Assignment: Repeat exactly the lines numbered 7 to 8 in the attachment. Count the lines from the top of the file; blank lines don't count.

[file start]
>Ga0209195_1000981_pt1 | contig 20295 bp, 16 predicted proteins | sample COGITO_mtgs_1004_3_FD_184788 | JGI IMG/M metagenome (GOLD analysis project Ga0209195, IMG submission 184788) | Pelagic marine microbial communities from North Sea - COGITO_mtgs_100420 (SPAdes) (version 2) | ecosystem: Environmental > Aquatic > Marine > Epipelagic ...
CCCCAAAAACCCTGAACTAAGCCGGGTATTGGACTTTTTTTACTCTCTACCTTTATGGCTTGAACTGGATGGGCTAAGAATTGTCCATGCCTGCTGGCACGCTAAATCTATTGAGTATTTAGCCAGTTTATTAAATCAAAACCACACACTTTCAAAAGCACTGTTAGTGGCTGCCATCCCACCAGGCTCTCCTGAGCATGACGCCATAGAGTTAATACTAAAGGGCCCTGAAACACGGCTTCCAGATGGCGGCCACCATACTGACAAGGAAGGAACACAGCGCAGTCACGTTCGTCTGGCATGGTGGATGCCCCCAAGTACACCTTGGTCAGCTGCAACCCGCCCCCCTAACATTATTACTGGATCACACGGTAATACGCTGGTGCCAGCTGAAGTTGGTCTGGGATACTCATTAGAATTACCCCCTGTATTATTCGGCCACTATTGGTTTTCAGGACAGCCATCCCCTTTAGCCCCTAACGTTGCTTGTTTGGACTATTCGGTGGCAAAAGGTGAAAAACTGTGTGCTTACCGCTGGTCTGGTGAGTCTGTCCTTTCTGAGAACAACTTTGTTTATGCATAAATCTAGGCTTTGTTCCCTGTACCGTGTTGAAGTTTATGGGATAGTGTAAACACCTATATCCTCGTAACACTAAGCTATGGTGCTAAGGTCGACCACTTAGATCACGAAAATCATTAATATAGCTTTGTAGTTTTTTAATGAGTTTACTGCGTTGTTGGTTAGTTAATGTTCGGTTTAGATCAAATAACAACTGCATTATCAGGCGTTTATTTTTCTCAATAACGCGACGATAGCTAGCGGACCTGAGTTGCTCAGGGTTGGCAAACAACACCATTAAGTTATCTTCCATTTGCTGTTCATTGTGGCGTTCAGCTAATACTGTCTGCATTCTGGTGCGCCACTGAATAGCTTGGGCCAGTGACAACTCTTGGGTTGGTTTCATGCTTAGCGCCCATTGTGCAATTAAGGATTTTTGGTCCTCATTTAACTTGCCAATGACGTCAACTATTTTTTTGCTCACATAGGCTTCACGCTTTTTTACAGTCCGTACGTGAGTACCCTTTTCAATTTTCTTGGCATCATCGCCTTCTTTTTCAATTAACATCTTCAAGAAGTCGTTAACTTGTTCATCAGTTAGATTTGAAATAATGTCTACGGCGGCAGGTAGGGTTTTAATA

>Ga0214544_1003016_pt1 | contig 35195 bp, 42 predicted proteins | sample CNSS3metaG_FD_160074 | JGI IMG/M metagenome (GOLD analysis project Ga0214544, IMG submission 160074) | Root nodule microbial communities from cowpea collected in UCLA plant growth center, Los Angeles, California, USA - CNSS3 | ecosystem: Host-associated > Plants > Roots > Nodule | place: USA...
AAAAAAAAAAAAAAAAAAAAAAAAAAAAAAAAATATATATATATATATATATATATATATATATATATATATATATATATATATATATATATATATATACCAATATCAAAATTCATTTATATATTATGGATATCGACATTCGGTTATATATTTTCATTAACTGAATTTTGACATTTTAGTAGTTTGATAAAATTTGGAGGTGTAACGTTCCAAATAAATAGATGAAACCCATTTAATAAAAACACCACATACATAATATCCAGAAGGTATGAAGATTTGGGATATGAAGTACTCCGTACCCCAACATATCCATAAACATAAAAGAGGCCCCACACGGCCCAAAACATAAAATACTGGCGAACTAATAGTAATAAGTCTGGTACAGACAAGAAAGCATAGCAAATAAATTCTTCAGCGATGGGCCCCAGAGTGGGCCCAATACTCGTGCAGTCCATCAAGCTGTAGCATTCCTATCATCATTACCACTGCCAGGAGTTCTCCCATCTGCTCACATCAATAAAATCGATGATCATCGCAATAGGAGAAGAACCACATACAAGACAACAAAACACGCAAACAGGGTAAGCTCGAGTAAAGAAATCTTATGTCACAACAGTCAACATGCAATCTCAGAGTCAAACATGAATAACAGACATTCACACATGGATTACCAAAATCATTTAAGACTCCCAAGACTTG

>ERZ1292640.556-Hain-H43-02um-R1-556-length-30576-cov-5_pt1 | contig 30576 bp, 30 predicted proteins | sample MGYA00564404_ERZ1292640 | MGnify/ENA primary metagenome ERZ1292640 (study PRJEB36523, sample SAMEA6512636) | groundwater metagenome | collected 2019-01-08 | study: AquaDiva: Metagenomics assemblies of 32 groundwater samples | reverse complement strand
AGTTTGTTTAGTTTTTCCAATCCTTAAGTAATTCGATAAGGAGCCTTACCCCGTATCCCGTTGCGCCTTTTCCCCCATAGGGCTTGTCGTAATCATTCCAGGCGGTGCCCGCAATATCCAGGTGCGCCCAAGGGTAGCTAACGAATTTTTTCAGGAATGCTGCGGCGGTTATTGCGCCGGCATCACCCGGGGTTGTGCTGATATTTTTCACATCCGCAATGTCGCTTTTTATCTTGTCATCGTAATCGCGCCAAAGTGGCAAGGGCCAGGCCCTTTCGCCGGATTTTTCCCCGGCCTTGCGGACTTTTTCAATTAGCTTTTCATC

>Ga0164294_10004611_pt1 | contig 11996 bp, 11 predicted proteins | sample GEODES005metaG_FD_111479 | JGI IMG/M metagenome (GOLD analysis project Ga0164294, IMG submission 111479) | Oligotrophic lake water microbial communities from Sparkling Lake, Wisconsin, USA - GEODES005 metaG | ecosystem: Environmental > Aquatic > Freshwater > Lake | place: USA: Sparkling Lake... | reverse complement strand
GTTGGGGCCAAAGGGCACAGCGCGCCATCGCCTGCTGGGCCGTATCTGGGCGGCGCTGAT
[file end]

>Ga0164294_10004611_pt1 | contig 11996 bp, 11 predicted proteins | sample GEODES005metaG_FD_111479 | JGI IMG/M metagenome (GOLD analysis project Ga0164294, IMG submission 111479) | Oligotrophic lake water microbial communities from Sparkling Lake, Wisconsin, USA - GEODES005 metaG | ecosystem: Environmental > Aquatic > Freshwater > Lake | place: USA: Sparkling Lake... | reverse complement strand
GTTGGGGCCAAAGGGCACAGCGCGCCATCGCCTGCTGGGCCGTATCTGGGCGGCGCTGAT